7 items from 2014
Gravitas is about to make its return to American literary life: Jonathan Franzen has a new novel, and it's coming out in September 2015. The book's called Purity, which is the name of the main character and also a metaphor, probably. Like The Corrections and Freedom, Purity will tell the story of multiple generations of one American family — unlike those earlier books, this new one will find the author experimenting with something close to magical realism. "It’s not strict realism," Franzen's publisher told the New York Times. "There’s a kind of mythic undertone to the story." We've got 10 months to find out exactly what that means, but you can start loading your think pieces now. »
- Nate Jones
The British-born, New Jersey-raised Lila Yacoub has collaborated with directors Noah Baumbach (“Frances Ha,” “Greenberg,” “The Corrections”) and Marina Zenovich (“Roman Polanski: Odd Man Out,” “Roman Polanski: Wanted and Desired”), as well as producing projects for Wes Anderson (“Moonrise Kingdom”) and working on films for Robert Redford and Stephen Daldry.
“I always wanted to be in films, and I started out doing musicvideos and gradually worked my way up,” says Yacoub, who has several new films due for release. First up is “Rosewater,” the directorial debut from “The Daily Show’s” host Jon Stewart due out Nov. 14, on which she has exec producer credit.
The drama, adapted from Iranian journalist Maziar Bahari’s memoir, used Jordan to double for Iranian locations — “because no other country would let us shoot there,” she says.
“We used local crews and shot for a very tight 33 days, as Jon had just a 12-week hiatus from the show, »
- Iain Blair
Green previously worked at CAA and UTA and represents Matthew Quick (“Silver Linings Playbook”), Jonathan Franzen (“The Corrections”), Chuck Palahniuk (“Fight Club”) and Deborah Harkness (“The Discovery of Witches”). He recently closed a film rights deal with The Weinstein Co. for Quick’s “Every Exquisite Thing.”
The news about Green was first reported by Deadline.com.
- Dave McNary
Jonathan Franzen, who hates everything from the internet to snark (heh), apparently has no problem with mid-career biographies. The notably cranky author of The Corrections and Freedom gave his blessing to Swarthmore English professor Philip Weinstein to write a biography of him titled Jonathan Franzen: The Comedy of Rage. Weinstein titled it so, reports the New York Times, because Franzen is "working toward turning rage into comedy." He was also careful to note that this isn't going to gossipy: "It’s not an exposé of Jonathan Franzen ... It doesn’t pretend to be a full-scale biography. It’s too early for that. He’s in full career mode. Someone later, a generation from now, will do that biography. It’s a report on who he is." Everyone should tweet about this, because that'll make Franzen, like, so peeved. »
- E. Alex Jung
The HBO pilot Westworld is coming together quite nicely. Person of Interest creator and The Dark Knight screenwriter Jonathan Nolan is spearheading the adaptation of writer/director Michael Crichton’s 1973 sci-fi film of the same name, which revolved around a malfunctioning Wild West robot at a futuristic adult amusement park. Anthony Hopkins is already set to lead the potential series as the creator of the park with Evan Rachel Wood co-starring as a “sassy farm girl”, and now THR reports that Ed Harris has signed on to play the show’s primary antagonist, The Man in Black. The character is described as “the distillation of pure villainy into one man.” Hit the jump for more on the latest Bad Robot series, including further casting. In addition to Harris, THR also reports that Jeffrey Wright, James Marsden, Rodrigo Santoro, Shannon Woodward, and Kyle Bornheimer will fill out the stellar cast of the Westworld pilot. »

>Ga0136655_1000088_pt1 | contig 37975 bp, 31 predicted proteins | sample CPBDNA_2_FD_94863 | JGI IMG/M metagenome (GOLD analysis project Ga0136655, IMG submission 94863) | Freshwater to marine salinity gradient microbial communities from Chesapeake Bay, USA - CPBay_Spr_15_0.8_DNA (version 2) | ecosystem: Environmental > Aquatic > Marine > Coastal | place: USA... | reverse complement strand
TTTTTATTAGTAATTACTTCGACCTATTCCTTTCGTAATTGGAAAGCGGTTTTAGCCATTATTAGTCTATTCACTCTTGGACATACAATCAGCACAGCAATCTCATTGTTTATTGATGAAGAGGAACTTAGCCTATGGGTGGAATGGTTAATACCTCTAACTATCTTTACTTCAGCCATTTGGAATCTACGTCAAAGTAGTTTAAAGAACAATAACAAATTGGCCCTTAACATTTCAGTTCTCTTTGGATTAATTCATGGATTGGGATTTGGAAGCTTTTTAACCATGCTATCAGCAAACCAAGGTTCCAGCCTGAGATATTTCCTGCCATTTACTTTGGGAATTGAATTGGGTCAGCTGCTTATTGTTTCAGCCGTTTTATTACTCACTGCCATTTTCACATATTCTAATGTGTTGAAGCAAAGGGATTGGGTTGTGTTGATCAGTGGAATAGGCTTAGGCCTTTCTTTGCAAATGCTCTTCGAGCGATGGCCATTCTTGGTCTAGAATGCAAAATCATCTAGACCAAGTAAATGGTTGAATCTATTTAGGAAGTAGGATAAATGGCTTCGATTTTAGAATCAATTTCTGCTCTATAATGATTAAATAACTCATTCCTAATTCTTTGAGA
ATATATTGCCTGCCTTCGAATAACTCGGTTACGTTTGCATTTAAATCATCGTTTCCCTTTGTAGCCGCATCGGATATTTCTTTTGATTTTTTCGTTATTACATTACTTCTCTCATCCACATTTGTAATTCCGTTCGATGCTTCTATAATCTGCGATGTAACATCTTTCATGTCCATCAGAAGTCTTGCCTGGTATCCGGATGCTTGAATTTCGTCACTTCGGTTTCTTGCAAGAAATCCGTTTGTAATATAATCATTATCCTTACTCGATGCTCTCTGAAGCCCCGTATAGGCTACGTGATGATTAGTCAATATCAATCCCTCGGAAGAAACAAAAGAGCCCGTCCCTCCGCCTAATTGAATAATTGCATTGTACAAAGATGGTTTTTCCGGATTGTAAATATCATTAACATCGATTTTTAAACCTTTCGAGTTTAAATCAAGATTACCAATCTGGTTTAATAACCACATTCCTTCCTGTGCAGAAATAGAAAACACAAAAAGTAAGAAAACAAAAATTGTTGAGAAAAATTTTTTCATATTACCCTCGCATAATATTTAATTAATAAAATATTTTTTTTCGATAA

- Adam Chitwood
Lakeshore Entertainment has officially cast Dakota Fanning in director Phillip Noyce's forthcoming Philip Roth adaptation "American Pastoral." She will join Ewan McGregor and Jennifer Connelly and, for those familiar with the 1997 novel about Vietnam-era malaise in America's upper middle class, will play the pivotal role of Merry Levov. McGregor plays her father, Swede, a postcard-perfect patriarch whose life in New Jersey is shattered by his politically radical daughter's sudden, violent act of terrorism. Intercut with fragments of Swede's life are dispatches from Rothian alter ego Nathan Zuckerman, who encounters the grown-up Levov at a high school reunion in the mid-90s. Like another high-minded literary property, Jonathan Franzen's "The Corrections," this adaptation has been in the trunk for over a decade. But it's finally seeing the light. And Fanning is a smart casting choice. Earlier this year, she played a streetwise, scrappy eco-terrorist in Kelly »
- Ryan Lattanzio
The folks at the Daily Bugle have been working overtime this week; we've already had several posts from the viral site for The Amazing Spider-Man 2 this week [see here and here], and now another has arrived online, this time detailing Shocker's escape from Ryker's Island...
Shocking Escape from Ryker's, by Ned Leeds
Incarcerated bank robber Herman Schultz has escaped from Ryker’s Island days before the scheduled start of his trial on multiple counts of armed robbery, assault, and fleeing the scene of a crime. Schultz gained notoriety by committing his alleged crimes with the use of a homemade vibratory device that was capable of shaking a steel vault door off its anchor hinges.
A Ryker’s Island Corrections Department spokesman, speaking on condition of anonymity, confirmed that Schultz escaped by creating a hole through the three-foot thick concrete wall of his prison cell.
The source said officials believe Schultz crafted vibratory gauntlets »
- Gary Collinson
7 items from 2014
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